Paul Jones

Paul Jones
Paul Jones

Paul Jones was born in Portsmouth in 1942.   He was the lead singer with the 1960’s pop group “Manfred Mann” and then went on to have a solo career as well as becoming a DJ.   He has acted occasionally on television and had the lead in the 1967 film “Privilege” with Jean Shrimpton.

“The Telegraph” entry:

By David Gritten

12:12PM BST 30 Apr 2009


Here’s how musical history can hinge on a single decision, arrived at for what now looks like a laughable reason. In 1962, a talented 20 year old musician named Brian Jones asked singer Paul Jones (no relation) if he would join a band he was forming. Brian had plans to move to London from his home town of Cheltenham to have a crack at the big time.

Paul, then an undergraduate at Oxford, declined. He had already asked Brian to join his own group – but Brian had stiffly replied that he had no wish to be part of a band unless he was its leader.

“I didn’t say no out of spite,” Paul Jones says now. “I simply couldn’t see an economic future for us. And I’d just auditioned to be a singer with a dance band. In Slough.” He smiles ruefully at the memory. “Slough! That wasn’t anything like the height of my ambition, but I thought it could be a way into the music business.”

Soon afterwards, of course, Brian Jones hooked up with Mick Jagger and Keith Richards, and the Rolling Stones were born.

At first glance, it seems a huge missed opportunity – but Paul Jones sees it differently. “We can laugh now,” he says, “because in theory I could have been Mick Jagger. But I wouldn’t have been Mick Jagger. This is what would have happened. Brian and I would have had a band. Mick and Keith would have started another band. And that band would have become the Rolling Stones.”

It’s not as if Paul Jones got left behind by history. He became lead singer with Manfred Mann, one of the half-dozen most successful British groups of the 1960s, and stayed with them for over two years, singing on such hits as Doo Wah Diddy, Oh No Not My Baby and Pretty Flamingo.

As a solo artist he enjoyed chart success with High Time and I’ve Been a Bad Boy. He starred (along with 60s uber-model Jean Shrimpton) as a pop messiah in Peter Watkins’s controversial film Privilege. And he had a decent acting career, treading the boards at the RSC — and at the National, most memorably as Sky Masterson in Richard Eyre’s acclaimed production of Guys and Dolls.

That was where he met his wife, actress Fiona Hendley. She gave up the stage to devote her life to Christianity, and in 1984, after they went to see American evangelist Luis Palau together, Paul converted too. They now record gospel albums and perform at church events. No Sympathy for the Devil there, then.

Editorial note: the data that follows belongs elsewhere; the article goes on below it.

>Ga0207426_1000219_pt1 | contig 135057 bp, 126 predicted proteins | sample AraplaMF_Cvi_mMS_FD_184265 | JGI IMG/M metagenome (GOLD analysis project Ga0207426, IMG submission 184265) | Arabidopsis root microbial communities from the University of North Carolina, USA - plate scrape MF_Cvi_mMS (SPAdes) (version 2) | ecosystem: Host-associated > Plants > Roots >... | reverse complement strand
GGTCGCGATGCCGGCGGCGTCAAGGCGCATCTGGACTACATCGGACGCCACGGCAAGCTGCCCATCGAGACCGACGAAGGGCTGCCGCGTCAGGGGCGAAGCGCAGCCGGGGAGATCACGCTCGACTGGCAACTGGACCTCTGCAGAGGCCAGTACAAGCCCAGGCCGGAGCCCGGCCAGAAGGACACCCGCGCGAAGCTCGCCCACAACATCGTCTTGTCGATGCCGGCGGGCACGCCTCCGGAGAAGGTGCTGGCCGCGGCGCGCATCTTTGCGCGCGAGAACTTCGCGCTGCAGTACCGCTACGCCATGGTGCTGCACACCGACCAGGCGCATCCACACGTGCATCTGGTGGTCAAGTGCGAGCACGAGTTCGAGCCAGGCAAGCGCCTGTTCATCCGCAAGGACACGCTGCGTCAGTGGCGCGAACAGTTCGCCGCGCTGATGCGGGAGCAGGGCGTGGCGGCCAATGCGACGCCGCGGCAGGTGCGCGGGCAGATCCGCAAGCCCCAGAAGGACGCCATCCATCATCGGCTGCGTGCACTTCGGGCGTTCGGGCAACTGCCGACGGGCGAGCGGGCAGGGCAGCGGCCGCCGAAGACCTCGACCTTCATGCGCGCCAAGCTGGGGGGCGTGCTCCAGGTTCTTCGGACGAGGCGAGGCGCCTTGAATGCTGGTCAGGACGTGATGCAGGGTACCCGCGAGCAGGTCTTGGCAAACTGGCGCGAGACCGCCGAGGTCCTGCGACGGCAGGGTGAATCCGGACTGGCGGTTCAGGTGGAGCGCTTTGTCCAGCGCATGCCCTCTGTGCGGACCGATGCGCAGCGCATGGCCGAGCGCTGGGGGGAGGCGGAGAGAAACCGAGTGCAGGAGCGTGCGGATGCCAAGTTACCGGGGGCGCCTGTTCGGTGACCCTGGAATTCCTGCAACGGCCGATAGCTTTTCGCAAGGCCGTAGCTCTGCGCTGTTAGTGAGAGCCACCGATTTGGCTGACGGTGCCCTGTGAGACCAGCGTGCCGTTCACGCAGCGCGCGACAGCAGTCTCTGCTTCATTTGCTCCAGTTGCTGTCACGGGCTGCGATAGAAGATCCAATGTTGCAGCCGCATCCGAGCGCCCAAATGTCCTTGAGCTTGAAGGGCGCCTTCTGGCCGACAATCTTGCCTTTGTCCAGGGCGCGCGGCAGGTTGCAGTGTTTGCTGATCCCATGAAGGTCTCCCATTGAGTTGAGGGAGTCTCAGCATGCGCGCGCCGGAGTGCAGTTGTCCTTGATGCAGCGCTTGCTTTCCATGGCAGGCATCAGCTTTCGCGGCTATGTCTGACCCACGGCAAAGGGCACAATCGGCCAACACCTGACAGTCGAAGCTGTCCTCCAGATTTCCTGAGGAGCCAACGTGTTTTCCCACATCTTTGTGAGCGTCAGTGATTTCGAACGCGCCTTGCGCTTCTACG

He still tours for a few weeks a year with the Manfreds (excluding keyboard player Manfred Mann) and with his own group, the self-explanatory Blues Band. And for the last 24 years, he has had a slot as an articulate, knowledgeable, enthusiastic disc-jockey on a national radio station – formerly Jazz FM, but these days on Monday evenings on BBC Radio 2.

“Here’s how I used to be introduced on Jazz FM,” he says. “It was (he adopts a treacly mid-Atlantic accent): ‘Paul Jones – blues, gospel, soul and jazz’ — which is exactly right. I call it all blues. I don’t separate. But for me, that’s the music I love.”

It’s a broad portfolio, sustained by his faith and his love of music. Brian Jones taught him how to play blues harmonica when they were both 20, and it hit him like a thunderbolt: “Even now, I only have to hear the tone of a harmonica and I’m out there.” He notes proudly that he is president of the National Harmonica League.

I meet Paul Jones at the home of his friend Bill Gautier, a recording engineer who has a studio in the garden of his home, south-west of London. He is spending the day there, laying down a couple of harmonica tracks.

He is 67 now, but looks startlingly young, as well as fit, lean and energetic. He needs to be: merely juggling his schedule requires a nimble mind and a rock-solid work ethic.

On top of all his other commitments, Jones has completed his first solo album in some 30 years. Starting All Over Again comprises 13 tracks of workmanlike blues, rock and soul, including songs by Van Morrison (Philosopher’s Stone), Eric Bibb and Johnny Taylor. His sidemen are no slouches either. Eric Clapton plays guitar on two tracks; soul veteran Percy Sledge duets with Jones on another.

So how does that work? Does Jones just call up Eric Clapton and say: ‘I’m doing an album, come on down’?

He smiles modestly: “I’m not responsible for any musician being on the album. (Producers) Saul Davis and Carla Olson did the lot. They booked the studio, the band, and the guests. Saul had been talking to me about making an album for a couple of years, but I didn’t know if I’d ever find the time.”

After a projected US tour by the Manfreds last April collapsed, Davis, realising Jones would be available, seized his chance. “I flew over to Los Angeles for two clear days, did the sessions and flew straight back. It was great.”

Starting All Over Again sounds like the work of a man steeped in blues, and Jones admits his passion for it still burns fiercely half a century later.

As a teenager growing up in Portsmouth, he sought out swing music, then jazz, Lonnie Donegan (whose hit Rock Island Line led Jones to Leadbelly), and of course blues.

After his family moved to Plymouth, a local record store owner, knowing his tastes, played him a T-Bone Walker album with Junior Wells on harmonica: “And I went, wow! That was it. Within weeks, I had the best of Muddy Waters, Jimmy Reed and Bo Diddley. But that one track made me think: I really want to do this.”

Fifty years on, and he’s still shaping half his working life around the music he loves. “You know what I think? “ Jones says. “I think I’m blessed.”

The above “Telegraph” entry can also be accessed here.

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